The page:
I’ve heard a lot of publishing horror stories from talking to other writers, but one stood out to me in particular. This didn’t happen to me, but I think the tale is worth retelling, just to make people aware that even the most reputable houses can offer really crappy contracts.
Once upon a time, there was a young woman. She was a newly-fledged author, without an agent. She approached A Very Big Publishing House with her manuscript. A few weeks later, she received a letter from the Very Big Publishing House with an offer of publication.
In her excitement, she signed the contract without negotiating with the help of an agent. She received a small advance for her novel, and a book deal. These two things are something many authors dream about and very few actually get.
At first, everything seemed okay. The writer had a novel out in the wilds. She was even earning sales. All looked well. The Very Big Publishing House was happy. She thought she was happy.
Then she received her royalty statement, and everything changed. According to her statement, she was making $0.05 per paperback sale.
That was what was written into her contract, and because she didn’t consult with an agent or other traditionally-published authors, she had no idea that this was not a normal royalty rate. An agent would have caught this and fought it tooth and nail, and experienced authors would have noticed the abnormally low (and horrific) royalty rate.
The moral of the story?
Never sign anything without doing your research first.
As a hopeful author, it is really tempting to go with the first contract you receive. Making the right decision about the first contract you sign can make a huge difference on your career. Advances have to either be paid out or repaid. In the case of this young author, in order for her to actually earn any royalties, she would have to sell 40,000 novels if her advance was $2,000, which is pretty close to the average starting advance.
Considering most new authors only sell a few hundred copies at a maximum, she’ll have to worry about other elements of her contract. For example, does her contract require her to repay the advance? Once a contract is signed, it is very, very difficult to have it changed, especially without the assistance of an agent or a contract lawyer.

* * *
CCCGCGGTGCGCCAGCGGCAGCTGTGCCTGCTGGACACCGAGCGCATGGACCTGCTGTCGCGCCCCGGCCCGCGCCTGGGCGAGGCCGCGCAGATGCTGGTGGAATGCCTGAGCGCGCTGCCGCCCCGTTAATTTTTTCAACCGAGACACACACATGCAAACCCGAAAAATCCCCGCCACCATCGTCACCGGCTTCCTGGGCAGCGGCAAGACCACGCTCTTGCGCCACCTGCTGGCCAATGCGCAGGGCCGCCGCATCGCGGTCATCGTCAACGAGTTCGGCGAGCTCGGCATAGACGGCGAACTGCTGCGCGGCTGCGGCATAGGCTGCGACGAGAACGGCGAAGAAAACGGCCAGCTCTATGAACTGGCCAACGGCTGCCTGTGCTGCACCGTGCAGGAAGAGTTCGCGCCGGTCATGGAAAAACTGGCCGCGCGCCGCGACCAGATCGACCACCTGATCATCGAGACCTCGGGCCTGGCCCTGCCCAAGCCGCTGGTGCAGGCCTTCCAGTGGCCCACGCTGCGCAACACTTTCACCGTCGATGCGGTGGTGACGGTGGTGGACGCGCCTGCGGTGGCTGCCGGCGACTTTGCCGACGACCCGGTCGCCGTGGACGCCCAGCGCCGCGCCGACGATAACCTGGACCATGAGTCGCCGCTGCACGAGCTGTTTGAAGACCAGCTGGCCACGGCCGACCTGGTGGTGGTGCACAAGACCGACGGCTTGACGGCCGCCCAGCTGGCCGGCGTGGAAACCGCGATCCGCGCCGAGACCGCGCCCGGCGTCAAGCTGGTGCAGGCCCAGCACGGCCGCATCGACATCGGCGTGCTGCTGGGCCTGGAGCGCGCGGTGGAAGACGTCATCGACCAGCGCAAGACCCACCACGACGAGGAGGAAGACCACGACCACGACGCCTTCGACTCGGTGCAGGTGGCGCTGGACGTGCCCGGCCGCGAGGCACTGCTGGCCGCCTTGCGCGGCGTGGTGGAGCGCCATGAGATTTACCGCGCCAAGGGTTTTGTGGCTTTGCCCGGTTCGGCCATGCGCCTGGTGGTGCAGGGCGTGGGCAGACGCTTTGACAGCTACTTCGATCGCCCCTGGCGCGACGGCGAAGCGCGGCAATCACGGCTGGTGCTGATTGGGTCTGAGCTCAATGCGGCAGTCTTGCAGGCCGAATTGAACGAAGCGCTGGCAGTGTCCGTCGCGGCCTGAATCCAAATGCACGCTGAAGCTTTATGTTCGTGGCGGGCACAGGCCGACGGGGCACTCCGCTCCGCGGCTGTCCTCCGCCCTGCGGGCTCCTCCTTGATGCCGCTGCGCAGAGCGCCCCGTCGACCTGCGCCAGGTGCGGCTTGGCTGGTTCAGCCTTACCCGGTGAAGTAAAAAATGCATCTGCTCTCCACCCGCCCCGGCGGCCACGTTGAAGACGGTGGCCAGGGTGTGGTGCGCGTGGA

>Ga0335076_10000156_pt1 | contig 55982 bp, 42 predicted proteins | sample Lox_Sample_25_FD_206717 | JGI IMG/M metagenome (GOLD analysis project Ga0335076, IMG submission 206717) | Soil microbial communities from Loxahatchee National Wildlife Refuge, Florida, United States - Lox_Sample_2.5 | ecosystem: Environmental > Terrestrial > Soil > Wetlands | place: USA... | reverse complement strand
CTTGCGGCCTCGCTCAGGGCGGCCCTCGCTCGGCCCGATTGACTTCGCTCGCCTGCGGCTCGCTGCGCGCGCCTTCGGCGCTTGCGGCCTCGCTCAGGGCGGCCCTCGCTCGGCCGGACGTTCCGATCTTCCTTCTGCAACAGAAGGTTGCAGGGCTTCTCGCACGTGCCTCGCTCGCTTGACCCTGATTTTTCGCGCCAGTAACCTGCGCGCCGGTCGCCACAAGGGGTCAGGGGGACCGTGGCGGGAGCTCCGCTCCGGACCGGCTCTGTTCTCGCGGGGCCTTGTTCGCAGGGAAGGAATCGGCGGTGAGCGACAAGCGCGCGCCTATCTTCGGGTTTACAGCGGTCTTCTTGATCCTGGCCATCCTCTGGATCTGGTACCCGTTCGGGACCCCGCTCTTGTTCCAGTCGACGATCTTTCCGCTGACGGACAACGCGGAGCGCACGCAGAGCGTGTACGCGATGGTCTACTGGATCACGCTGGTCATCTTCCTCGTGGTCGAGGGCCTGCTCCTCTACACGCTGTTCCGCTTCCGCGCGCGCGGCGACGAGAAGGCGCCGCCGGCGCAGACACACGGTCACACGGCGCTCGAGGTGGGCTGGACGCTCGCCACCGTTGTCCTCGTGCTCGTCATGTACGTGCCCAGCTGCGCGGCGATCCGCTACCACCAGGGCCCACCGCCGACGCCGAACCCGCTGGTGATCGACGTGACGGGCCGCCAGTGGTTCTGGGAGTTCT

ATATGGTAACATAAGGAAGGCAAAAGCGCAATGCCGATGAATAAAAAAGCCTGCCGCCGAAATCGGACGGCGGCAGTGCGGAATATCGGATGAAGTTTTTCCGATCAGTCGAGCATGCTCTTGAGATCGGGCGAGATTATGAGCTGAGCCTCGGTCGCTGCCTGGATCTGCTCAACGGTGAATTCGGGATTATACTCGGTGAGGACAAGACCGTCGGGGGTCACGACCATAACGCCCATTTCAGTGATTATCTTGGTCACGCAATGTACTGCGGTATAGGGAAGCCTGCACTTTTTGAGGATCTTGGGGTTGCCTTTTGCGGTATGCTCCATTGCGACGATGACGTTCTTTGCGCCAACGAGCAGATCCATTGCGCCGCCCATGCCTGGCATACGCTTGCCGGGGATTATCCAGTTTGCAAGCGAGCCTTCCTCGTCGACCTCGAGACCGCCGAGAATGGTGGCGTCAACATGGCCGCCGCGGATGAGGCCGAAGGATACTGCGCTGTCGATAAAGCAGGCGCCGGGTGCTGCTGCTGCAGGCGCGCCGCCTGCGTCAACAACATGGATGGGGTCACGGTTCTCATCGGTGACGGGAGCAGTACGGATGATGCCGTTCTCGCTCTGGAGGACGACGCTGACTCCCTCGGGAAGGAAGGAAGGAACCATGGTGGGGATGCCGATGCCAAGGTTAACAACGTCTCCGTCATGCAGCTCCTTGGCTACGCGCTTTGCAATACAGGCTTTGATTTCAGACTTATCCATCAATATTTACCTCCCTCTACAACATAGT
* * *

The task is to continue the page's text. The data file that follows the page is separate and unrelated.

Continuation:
Contracts, in other words, are serious business and need to be handled in a professional manner.
There are a few things that you should do before you sign a contract, be it with a publisher, an agent, or a print-on-demand service.
First, read the entire contract. Don’t skim it. Actually read every single word of the document. If you don’t understand something, ask someone who is in the know. Research standard royalty rates. Understand your obligations.
Second, don’t sign a contract right away. Sleep on it overnight.
If in doubt, and you have a contract in hand from a publishing house, approach agents on your short list. An agent may have more interest in you as a potential client if you’ve demonstrated that you have a viable novel.
In any case, don’t be afraid to ask advice from other published authors. If they don’t have an answer for you, they may know someone who does.
Good luck with your publishing ventures!
Kalen’s throne is his saddle, his crown is the dirt on his brow, and his right to rule is sealed in the blood that stains his hand. Few know the truth about the one-armed Rift King, and he prefers it that way. When people get too close to him, they either betray him or die. The Rift he rules cares nothing for the weak. More often than not, even the strong fail to survive.
When he’s abducted, his disappearance threatens to destroy his home, his people, and start a hopeless and bloody war. There are many who desire his death, and few who hope for his survival. With peace in the Six Kingdoms quickly crumbling, it falls on him to try to stop the conflict swiftly taking the entire continent by storm.
But something even more terrifying than the machinations of men has returned to the lands: The skreed. They haven’t been seen for a thousand years, and even the true power of the Rift King might not be enough to save his people — and the world — from destruction.
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Genre - Fantasy
Rating – PG - 13
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